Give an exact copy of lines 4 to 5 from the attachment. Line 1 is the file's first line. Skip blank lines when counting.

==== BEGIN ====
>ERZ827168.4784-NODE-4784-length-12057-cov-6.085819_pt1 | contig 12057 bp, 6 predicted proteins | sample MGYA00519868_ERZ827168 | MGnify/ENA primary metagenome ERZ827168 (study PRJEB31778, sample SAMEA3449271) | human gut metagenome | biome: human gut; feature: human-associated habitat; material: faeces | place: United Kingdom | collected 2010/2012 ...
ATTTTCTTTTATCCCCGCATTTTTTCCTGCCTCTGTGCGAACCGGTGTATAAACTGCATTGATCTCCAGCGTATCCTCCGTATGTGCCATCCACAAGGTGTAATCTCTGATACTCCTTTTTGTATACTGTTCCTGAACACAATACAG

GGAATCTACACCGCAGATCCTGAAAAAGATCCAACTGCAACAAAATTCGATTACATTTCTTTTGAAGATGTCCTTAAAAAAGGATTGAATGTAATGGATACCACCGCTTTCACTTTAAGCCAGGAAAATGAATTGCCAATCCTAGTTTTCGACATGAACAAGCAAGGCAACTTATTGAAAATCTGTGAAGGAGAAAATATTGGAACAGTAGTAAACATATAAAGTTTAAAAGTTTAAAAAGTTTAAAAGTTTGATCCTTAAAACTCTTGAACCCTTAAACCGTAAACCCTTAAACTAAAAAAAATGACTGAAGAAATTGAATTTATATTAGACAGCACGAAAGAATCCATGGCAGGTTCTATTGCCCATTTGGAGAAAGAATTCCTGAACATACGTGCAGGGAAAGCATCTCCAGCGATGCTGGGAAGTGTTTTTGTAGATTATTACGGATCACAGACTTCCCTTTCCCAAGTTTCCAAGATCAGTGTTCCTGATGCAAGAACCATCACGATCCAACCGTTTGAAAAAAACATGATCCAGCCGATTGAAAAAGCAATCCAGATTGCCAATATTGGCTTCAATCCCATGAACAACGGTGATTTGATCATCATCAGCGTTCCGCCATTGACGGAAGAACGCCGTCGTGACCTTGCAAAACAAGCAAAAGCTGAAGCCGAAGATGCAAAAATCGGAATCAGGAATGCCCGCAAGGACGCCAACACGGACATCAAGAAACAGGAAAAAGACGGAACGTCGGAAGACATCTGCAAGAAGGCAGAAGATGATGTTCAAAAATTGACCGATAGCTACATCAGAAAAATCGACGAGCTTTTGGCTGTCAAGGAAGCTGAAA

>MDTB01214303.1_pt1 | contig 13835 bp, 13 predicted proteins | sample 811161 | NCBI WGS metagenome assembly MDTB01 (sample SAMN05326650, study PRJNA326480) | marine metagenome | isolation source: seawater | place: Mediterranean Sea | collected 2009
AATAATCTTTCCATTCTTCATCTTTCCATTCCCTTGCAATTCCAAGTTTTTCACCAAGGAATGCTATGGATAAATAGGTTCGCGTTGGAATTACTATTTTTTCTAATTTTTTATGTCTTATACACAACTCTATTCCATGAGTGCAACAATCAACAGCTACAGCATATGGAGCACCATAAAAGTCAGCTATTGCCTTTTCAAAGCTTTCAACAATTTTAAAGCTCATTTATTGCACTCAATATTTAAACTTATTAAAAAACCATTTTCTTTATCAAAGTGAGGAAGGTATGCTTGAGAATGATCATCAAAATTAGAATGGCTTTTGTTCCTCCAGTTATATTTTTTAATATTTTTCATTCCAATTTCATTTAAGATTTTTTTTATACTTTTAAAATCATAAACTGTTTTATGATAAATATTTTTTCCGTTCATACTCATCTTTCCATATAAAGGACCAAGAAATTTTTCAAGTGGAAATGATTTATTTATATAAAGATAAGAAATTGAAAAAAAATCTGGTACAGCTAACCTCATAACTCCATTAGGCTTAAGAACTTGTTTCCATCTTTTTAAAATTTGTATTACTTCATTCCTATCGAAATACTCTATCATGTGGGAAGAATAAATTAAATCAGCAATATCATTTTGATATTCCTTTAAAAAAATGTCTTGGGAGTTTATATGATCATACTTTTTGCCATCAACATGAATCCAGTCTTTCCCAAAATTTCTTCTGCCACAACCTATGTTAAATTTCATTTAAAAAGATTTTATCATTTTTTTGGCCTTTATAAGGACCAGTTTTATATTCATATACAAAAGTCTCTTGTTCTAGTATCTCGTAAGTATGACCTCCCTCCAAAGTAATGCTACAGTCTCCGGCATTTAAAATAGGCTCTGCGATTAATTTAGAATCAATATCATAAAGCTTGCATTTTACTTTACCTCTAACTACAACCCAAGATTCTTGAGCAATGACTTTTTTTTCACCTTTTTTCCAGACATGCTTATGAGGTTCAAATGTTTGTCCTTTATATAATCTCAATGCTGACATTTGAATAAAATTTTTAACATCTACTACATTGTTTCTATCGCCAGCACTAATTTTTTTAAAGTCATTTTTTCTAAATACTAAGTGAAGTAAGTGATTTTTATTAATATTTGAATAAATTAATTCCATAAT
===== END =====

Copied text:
>MDTB01214303.1_pt1 | contig 13835 bp, 13 predicted proteins | sample 811161 | NCBI WGS metagenome assembly MDTB01 (sample SAMN05326650, study PRJNA326480) | marine metagenome | isolation source: seawater | place: Mediterranean Sea | collected 2009
AATAATCTTTCCATTCTTCATCTTTCCATTCCCTTGCAATTCCAAGTTTTTCACCAAGGAATGCTATGGATAAATAGGTTCGCGTTGGAATTACTATTTTTTCTAATTTTTTATGTCTTATACACAACTCTATTCCATGAGTGCAACAATCAACAGCTACAGCATATGGAGCACCATAAAAGTCAGCTATTGCCTTTTCAAAGCTTTCAACAATTTTAAAGCTCATTTATTGCACTCAATATTTAAACTTATTAAAAAACCATTTTCTTTATCAAAGTGAGGAAGGTATGCTTGAGAATGATCATCAAAATTAGAATGGCTTTTGTTCCTCCAGTTATATTTTTTAATATTTTTCATTCCAATTTCATTTAAGATTTTTTTTATACTTTTAAAATCATAAACTGTTTTATGATAAATATTTTTTCCGTTCATACTCATCTTTCCATATAAAGGACCAAGAAATTTTTCAAGTGGAAATGATTTATTTATATAAAGATAAGAAATTGAAAAAAAATCTGGTACAGCTAACCTCATAACTCCATTAGGCTTAAGAACTTGTTTCCATCTTTTTAAAATTTGTATTACTTCATTCCTATCGAAATACTCTATCATGTGGGAAGAATAAATTAAATCAGCAATATCATTTTGATATTCCTTTAAAAAAATGTCTTGGGAGTTTATATGATCATACTTTTTGCCATCAACATGAATCCAGTCTTTCCCAAAATTTCTTCTGCCACAACCTATGTTAAATTTCATTTAAAAAGATTTTATCATTTTTTTGGCCTTTATAAGGACCAGTTTTATATTCATATACAAAAGTCTCTTGTTCTAGTATCTCGTAAGTATGACCTCCCTCCAAAGTAATGCTACAGTCTCCGGCATTTAAAATAGGCTCTGCGATTAATTTAGAATCAATATCATAAAGCTTGCATTTTACTTTACCTCTAACTACAACCCAAGATTCTTGAGCAATGACTTTTTTTTCACCTTTTTTCCAGACATGCTTATGAGGTTCAAATGTTTGTCCTTTATATAATCTCAATGCTGACATTTGAATAAAATTTTTAACATCTACTACATTGTTTCTATCGCCAGCACTAATTTTTTTAAAGTCATTTTTTCTAAATACTAAGTGAAGTAAGTGATTTTTATTAATATTTGAATAAATTAATTCCATAAT